Arthur Fuller discusses a very slick alternative to using string indexes known as hash buckets or hash keys. Find out how using hash keys can produce a gain in performance and save you disk space.
A common SQL Server application requirement is to support searches based on one or more long strings. (In this article, we refer to anything with more than 20 characters as a long string.) Suppose that your front-end application wants to allow the user to supply two long strings; you fire a stored procedure that performs a search on these two strings, and then you optimize the search by supplying an index on the two relevant columns. In a small table, you might not notice the impact; however, if the table contains 50 million rows, it will impact storage requirements and search performance.
A great way to avoid the hit in disk space or performance is to use a very slick alternative to using string indexes known as hash keys (which refers to one individual hash) or hash buckets (which are a collection of hash keys).
What is a hash?
A hash is the integer result of an algorithm applied to a given string. There are numerous hashing algorithms, but the one that is used most often is the built-in SQL function Checksum(). In general, you feed said function a string, and it returns an integer (although there's no guarantee the integer will be unique, particularly in large tables).
Hash tables in database design
Suppose that we have these columns in the table of interest:
A multi-column index on both of these columns would consume 50 + 50 characters per row, plus the overhead—given 50 million rows, this amounts to a sizable problem.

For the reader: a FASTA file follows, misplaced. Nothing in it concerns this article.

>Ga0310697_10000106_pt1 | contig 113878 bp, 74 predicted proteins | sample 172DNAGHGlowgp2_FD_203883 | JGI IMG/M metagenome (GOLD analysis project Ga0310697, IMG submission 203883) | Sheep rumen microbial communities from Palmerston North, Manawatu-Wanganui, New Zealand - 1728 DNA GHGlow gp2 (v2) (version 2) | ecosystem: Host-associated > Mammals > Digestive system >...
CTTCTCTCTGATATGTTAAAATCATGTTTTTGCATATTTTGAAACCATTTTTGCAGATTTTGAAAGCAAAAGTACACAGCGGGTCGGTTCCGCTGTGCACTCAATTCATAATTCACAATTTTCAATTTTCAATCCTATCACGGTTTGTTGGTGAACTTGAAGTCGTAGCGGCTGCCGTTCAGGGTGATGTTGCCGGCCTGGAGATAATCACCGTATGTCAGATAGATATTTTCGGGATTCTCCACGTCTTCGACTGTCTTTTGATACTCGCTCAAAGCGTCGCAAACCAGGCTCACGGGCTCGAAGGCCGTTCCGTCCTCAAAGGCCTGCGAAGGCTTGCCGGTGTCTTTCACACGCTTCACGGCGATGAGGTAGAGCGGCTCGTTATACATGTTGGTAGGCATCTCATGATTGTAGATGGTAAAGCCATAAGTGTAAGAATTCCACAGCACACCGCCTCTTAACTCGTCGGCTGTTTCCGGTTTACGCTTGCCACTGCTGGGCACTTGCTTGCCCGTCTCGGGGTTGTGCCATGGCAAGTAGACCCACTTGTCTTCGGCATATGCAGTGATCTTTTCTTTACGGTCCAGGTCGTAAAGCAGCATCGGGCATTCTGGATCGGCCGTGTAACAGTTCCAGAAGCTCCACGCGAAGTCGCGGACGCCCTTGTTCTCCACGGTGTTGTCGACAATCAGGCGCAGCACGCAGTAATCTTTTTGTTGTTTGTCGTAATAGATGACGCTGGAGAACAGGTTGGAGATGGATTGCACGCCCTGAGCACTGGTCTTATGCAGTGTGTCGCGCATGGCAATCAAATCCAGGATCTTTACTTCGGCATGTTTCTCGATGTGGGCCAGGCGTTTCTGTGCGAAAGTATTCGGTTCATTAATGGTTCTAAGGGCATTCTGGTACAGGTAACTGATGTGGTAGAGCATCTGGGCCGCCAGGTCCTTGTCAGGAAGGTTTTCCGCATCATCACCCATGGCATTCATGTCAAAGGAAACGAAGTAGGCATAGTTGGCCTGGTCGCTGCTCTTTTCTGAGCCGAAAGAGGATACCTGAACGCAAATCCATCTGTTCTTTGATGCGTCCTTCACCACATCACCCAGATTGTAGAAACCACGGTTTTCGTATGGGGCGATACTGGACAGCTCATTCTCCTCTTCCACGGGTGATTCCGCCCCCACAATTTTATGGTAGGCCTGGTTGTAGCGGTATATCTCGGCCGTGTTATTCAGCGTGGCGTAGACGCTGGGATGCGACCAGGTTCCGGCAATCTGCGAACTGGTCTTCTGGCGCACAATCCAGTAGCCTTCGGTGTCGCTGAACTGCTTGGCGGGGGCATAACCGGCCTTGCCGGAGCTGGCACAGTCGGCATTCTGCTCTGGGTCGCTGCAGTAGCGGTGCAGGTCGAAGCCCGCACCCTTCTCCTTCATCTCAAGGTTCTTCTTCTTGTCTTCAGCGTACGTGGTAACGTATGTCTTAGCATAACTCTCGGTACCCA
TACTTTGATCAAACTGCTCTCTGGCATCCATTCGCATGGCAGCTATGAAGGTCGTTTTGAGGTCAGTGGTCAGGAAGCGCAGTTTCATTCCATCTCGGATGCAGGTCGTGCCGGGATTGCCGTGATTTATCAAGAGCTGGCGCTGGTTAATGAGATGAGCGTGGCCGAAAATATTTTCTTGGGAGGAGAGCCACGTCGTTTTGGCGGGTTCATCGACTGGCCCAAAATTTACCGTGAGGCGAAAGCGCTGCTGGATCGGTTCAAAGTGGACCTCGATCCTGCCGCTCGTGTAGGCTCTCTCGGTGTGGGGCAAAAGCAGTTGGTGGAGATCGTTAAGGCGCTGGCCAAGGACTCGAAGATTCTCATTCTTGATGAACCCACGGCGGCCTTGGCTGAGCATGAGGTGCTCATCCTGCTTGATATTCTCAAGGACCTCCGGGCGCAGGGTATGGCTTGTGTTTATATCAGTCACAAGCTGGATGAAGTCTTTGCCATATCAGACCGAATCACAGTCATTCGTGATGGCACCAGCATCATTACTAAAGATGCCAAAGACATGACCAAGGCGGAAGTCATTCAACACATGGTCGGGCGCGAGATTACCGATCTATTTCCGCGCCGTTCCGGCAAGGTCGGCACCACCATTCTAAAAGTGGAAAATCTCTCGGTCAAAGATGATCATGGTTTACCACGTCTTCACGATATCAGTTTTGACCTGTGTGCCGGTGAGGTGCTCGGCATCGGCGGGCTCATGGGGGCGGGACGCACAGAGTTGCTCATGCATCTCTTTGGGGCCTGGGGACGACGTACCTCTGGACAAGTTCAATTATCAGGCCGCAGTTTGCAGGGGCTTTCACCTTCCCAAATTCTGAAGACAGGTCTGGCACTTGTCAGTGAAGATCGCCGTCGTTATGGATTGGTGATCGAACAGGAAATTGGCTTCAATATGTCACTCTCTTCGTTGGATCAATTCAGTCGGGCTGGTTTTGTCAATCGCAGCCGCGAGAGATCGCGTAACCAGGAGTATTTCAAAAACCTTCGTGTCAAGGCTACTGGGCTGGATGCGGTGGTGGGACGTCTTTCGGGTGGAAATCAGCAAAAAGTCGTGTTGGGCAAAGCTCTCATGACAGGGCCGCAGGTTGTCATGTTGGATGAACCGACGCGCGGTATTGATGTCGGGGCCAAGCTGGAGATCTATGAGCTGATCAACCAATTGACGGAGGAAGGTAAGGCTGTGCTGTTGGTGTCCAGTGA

A hash key based on these two columns is vastly smaller, i.e., four bytes per row. It's even better if we don't store the hash keys except in the index on this column. Instead, we should create a calculated column whose formula is the hash key of these two columns, and then index that column and disregard the index on the pair of strings.
The user (whether it's a human or an application) queries the values of interest; then we convert the parameters into a hash key and search the hash index. The set of duplicates will be dramatically smaller than the set of rows the engine must visit to do an exact match on the query values. We then combine the search for the hash key with a comparison of the two columns of interest, isolating a small subset of rows, and then examining the two columns for matches. A search based on an integer column is dramatically faster than a search based on a lengthy string key, and more so if it is a compound key.
Hash key algorithms using the Checksum function
Try running this sample code, which demonstrates how you obtain the hash key for any given value or combination of values:
SELECT Name, GroupName, Checksum(Name,GroupName)AS HashKey
ORDER BY HashKey
This results in the rows in the following table (which are clipped to 10 for brevity).
In a live environment, you would create a calculated column, which we'll call Name_GroupName_hb. Assuming the front-end passes in the target values for Name and GroupName, here is how you might approach this problem:
CREATE PROCEDURE DemoHash
-- USE AdventureWorks
DECLARE @id as int SET @id = Checksum(@Name,@GroupName)
SELECT * FROM Adventureworks.HumanResources.Department
WHERE HashKey = @id
AND Name = @Name
AND GroupName = @GroupName
Let's imagine that in a 50-million row table we get back 100 rows with the specified hash key. Since there are no other indexes available on these two columns, the query optimizer uses the hash bucket index. This quickly isolates the 100 rows of interest. Then we visit these rows, examining their Name and GroupName columns for exact matches. We increase performance significantly and, at the same time, save vast amounts of disk space.
The example assumes that the search targets exist in a single table. Given a search that selects targets from multiple tables, we can apply the same technique. All we have to do is create a table function that joins the tables, and then create an index that hashes the columns from the various tables.
On relatively small tables, creating an indexed hash bucket may not result in a dramatic performance increase, but it will save you disk space. This tip will be most beneficial if you're working with larger tables.
Arthur Fuller has been developing database applications for more than 20 years. He frequently works with Access ADPs, Microsoft SQL 2000, MySQL, and .NET.